Determining the percentage of staff on each shift is based on the work distribution of the unit. A high-acuity unit, such as a CCU, is more likely to have a flatter, or more equal, need for staff members on each shift. On a CCU, the nursing care required is consistently high and doesn't vary greatly among days, evenings, and nights. Medical-surgical units, however, have a greater need for staffing during daytime hours when meals, a.m. care, physician rounding, activity orders, and patient education needs are being met. Imperative to staffing plan success is your knowledge of how the unit functions, the routine of the physicians, and the needs of the patient population to determine the proper ratios for each shift.

Let's go back to our example unit, Med-Surg 2 South. Step 2 demonstrated that the nurse leader needs 23.8 12-hour shifts in a 24-hour period. Step 3 requires the nurse leader to take the 23.8 shifts and allocate them to the desired shift and skill mix. In order to meet the needs of the patient population, the nurse leader has determined that the unit requires 60% day shift and 40% night shift. She's also determined that the patients can be best cared for by a skill mix of 60% RNs, 30% UAP, and 10% unit secretaries.

The manager for this unit must also be considered in the staffing plan. Starting with the 23.8 FTE shifts previously determined, the nurse leader first subtracts the manager's FTE from 23.8, leaving the total at 22.8. Then she multiplies 22.8 by the percentage needed per shift. For example, if she needs a total of 22.8 FTE shifts and she wants 60% of that coverage on the day shift, the formula is 22.8 multiplied by 0.60 equals 13.7. These numbers tell the nurse leader how many clinical FTEs that she can have for each shift and stay in budget. (See Figure 1.)

Figure 1

Figure 1

Now that the nurse leader knows how many FTEs are needed for each shift, she continues with the math to determine the number of FTEs in each skill mix. This number is calculated by taking the number of FTEs per shift determined previously and multiplying by the percentage, in decimals, as desired in each skill mix column: 13.7 FTEs on days multiplied by 0.6 RN skill mix equals 8.62 FTEs of RNs on day shift.

At this point, minor adjustments can be made by the nurse leader. For example, she's decided to take the secretary position completely off of the night shift and added that fraction of an FTE onto the RN night shift. This determination is made because the nurse leader knows that there aren't many secretarial activities from 7 p.m. to 7 a.m., but 5.5 FTEs of RNs is too little to care for the mode census on nights. The total number of 23.8 FTEs doesn't change. (See Figure 2.)

Figure 2

Figure 2

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Step 4: Consider the number of days to staff per week

The staffing plan for our example unit, Med-Surg 2 South, is complete if this unit is only open 5 days per week. Not likely for an inpatient unit! What does the need for 7 days per week coverage do to the demand for additional FTEs on the staffing plan? Examine the following equation: number of FTEs needed multiplied by hours worked per day multiplied by days to staff divided by 40 hours per week per FTE equals number of days to staff per week. The result of the equation is the number of FTEs the nurse leader needs on each shift and in each skill mix to cover the mode census 7 days a week and 24 hours a day.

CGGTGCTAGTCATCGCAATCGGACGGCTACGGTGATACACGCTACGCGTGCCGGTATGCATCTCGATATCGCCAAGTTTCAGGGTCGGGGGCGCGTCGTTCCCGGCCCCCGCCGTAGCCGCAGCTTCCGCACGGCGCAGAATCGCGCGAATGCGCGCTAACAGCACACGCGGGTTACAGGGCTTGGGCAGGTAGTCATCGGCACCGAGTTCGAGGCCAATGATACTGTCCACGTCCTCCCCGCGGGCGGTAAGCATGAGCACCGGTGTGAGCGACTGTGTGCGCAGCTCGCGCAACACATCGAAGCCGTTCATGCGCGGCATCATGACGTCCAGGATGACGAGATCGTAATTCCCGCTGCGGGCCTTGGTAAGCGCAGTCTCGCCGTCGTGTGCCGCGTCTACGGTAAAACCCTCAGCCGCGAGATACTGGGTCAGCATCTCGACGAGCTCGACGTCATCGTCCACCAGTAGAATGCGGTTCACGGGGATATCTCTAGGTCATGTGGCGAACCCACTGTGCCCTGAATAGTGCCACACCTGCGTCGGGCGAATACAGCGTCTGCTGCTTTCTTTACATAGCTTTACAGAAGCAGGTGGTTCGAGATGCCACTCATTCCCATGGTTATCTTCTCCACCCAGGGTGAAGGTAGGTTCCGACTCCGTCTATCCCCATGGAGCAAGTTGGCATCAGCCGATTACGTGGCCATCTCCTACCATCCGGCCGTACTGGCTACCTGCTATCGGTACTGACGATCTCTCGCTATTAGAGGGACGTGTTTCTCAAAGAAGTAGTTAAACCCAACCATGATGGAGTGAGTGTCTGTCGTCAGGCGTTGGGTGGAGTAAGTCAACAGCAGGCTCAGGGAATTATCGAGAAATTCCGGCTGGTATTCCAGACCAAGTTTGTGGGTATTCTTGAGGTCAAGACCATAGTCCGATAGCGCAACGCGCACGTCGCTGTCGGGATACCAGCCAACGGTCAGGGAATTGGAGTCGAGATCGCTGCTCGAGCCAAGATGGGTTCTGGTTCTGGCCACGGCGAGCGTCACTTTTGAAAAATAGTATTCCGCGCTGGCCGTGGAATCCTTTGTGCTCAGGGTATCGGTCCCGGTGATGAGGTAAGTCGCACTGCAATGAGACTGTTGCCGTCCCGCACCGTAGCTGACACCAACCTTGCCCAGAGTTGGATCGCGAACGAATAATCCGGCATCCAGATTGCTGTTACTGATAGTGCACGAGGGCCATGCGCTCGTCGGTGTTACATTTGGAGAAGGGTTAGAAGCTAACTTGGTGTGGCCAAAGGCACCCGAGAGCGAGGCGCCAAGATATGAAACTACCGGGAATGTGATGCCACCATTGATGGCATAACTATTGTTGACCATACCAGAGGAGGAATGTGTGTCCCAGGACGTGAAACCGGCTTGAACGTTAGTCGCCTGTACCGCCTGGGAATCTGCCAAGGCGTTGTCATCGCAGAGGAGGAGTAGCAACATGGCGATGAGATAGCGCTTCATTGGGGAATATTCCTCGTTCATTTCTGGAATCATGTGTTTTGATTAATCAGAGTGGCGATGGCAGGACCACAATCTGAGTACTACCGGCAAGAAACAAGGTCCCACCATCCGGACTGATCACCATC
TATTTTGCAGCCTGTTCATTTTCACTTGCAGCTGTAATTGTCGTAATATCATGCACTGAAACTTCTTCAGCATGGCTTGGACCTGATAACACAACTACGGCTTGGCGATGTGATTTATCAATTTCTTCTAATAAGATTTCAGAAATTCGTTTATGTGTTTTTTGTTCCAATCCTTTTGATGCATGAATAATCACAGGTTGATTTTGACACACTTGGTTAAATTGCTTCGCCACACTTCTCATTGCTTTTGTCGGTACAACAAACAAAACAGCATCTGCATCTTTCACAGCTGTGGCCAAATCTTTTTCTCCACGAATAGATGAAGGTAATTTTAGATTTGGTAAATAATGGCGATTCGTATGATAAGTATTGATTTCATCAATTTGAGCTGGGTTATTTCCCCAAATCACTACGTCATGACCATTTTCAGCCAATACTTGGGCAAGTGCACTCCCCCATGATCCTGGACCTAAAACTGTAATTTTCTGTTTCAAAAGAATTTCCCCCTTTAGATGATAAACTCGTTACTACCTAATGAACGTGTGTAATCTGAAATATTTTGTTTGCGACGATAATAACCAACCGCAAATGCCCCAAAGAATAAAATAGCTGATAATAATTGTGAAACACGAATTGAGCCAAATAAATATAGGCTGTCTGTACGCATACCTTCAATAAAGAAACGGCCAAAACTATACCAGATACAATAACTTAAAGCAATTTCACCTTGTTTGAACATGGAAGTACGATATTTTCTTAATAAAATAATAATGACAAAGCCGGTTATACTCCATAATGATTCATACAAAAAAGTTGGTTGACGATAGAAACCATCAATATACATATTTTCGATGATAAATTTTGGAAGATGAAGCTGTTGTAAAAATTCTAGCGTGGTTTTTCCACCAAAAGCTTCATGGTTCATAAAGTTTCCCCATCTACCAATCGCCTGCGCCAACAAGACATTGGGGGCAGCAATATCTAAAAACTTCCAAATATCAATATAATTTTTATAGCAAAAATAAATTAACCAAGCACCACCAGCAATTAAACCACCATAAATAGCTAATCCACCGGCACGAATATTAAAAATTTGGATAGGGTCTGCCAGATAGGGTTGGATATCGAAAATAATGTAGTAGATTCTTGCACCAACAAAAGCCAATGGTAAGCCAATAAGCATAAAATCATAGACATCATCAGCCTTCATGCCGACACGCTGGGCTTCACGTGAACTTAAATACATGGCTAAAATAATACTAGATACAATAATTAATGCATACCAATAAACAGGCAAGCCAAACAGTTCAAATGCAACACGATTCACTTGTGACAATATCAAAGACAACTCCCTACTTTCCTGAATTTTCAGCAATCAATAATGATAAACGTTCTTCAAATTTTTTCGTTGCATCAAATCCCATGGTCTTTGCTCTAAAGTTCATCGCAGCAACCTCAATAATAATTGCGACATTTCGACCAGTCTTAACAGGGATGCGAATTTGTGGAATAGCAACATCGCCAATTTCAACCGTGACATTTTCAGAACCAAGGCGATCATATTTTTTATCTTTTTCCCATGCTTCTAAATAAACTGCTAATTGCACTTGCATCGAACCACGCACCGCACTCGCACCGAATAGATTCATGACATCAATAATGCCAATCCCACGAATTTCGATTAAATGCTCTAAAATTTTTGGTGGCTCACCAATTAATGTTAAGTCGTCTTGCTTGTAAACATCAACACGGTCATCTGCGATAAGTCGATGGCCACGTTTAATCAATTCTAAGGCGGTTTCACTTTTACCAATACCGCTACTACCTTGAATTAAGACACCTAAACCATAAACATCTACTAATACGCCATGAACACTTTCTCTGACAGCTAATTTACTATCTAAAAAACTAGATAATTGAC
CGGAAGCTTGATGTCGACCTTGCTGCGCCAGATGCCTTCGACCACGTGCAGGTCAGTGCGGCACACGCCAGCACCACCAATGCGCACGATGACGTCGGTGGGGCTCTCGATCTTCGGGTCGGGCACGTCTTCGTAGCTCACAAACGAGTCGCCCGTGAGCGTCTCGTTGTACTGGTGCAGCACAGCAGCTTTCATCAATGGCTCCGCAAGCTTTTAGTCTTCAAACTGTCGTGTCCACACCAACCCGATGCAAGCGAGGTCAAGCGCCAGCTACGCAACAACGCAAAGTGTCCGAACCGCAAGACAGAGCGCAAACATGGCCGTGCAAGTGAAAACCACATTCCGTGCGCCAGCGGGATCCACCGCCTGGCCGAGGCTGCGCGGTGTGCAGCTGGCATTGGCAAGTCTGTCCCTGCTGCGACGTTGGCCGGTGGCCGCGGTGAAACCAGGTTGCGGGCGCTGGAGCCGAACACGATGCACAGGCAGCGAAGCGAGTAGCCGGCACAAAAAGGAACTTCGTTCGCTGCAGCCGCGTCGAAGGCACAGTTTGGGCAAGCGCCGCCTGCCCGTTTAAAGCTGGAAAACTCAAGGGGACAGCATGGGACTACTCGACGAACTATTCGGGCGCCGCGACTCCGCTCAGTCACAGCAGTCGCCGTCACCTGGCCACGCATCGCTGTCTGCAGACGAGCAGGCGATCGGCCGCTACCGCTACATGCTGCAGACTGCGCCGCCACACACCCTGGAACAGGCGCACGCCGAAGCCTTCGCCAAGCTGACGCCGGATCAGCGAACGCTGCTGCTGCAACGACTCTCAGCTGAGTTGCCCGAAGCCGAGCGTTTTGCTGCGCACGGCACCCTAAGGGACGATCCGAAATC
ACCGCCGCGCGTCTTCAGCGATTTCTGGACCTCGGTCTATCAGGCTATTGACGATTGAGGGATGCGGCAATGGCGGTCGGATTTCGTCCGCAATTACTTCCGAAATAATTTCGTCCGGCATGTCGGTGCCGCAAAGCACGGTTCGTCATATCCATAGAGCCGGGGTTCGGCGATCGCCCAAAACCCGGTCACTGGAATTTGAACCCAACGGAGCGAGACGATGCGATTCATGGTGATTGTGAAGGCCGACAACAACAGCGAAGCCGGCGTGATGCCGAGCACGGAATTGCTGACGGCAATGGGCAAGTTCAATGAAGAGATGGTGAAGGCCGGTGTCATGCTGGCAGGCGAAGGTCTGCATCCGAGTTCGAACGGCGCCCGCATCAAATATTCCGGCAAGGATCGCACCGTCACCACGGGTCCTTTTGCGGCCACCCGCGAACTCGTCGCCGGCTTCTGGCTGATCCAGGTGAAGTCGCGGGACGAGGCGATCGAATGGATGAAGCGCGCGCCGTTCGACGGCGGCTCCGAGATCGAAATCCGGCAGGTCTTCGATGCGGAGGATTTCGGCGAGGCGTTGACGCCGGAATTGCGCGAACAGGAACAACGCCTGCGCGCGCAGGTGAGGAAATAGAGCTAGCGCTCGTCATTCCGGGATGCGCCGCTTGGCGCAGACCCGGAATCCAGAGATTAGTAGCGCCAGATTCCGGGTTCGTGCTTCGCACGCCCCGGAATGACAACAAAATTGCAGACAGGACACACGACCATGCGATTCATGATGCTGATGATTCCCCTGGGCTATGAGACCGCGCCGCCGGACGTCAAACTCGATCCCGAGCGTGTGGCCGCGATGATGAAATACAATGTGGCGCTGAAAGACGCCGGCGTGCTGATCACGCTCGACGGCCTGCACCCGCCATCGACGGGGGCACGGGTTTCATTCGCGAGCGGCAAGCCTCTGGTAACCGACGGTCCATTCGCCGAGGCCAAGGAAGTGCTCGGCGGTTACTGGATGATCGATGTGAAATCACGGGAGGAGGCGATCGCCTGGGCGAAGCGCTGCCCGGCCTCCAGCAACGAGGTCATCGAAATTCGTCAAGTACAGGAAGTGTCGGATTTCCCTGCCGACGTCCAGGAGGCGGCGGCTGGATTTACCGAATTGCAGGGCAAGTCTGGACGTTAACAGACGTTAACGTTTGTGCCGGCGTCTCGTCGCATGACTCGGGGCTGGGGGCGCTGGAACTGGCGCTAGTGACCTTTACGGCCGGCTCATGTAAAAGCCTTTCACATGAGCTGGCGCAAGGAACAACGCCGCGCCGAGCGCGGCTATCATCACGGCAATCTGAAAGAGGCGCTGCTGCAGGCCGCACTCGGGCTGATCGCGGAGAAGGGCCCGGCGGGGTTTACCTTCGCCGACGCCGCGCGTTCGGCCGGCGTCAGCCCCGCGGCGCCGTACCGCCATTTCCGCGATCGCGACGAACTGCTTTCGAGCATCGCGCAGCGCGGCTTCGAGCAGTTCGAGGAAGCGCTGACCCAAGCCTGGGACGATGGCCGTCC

Using the same example unit, let's look at the table for staffing, now with each job class that's needed 7 days per week. Note: The manager FTE doesn't change because this position isn't often replaced on the weekends. (See Figure 3.)

Figure 3

Figure 3

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Step 5: Account for productive and nonproductive time

Productive hours are hours spent in the department doing the assigned work for your role. Nonproductive hours are hours that may still be paid, but aren't spent on the unit performing the usual role. Some examples of nonproductive hours are education time, vacation time, bereavement leave, and Family Medical Leave Act (FMLA) leave. There's no standardization in the industry for whether nonproductive hours are coded as productive or nonproductive. Some organizations allow hourly staff to code these hours separately in the payroll system and don't include them in productive time. If your organization allows nonproductive hours to be coded separately, it makes it much easier to determine if needed productivity improvements are related to worked hours (productive hours) or nonproductive hours. It's important to know what your organization allows, especially when comparing your HPPD with another group.

Accounting for productive and nonproductive hours in the staffing plan allows staff members who've accrued paid time off (PTO) hours to take a vacation. This planning also means that the staff members who are left behind working aren't overworked to compensate for the employees who are on vacation. This results in staff satisfaction.

In most organizations, the human resources department can give you an average percent of nonproductive time as compared with productive hours worked. Some nurse leaders use this organizational average and add it onto the staffing plan developed by steps 1 through 4. However, not every unit is alike; it's recommended that you calculate the nonproductive percentage for your individual department once a year at budget time to determine the exact number. For example, on a CCU that has many employees who are in their childbearing years, the nonproductive percentage may be higher than the hospital average due to staff members taking advantage of FMLA leave. Use historical data during the budget process to give you clear data on which to base nonproductive percentage assumptions.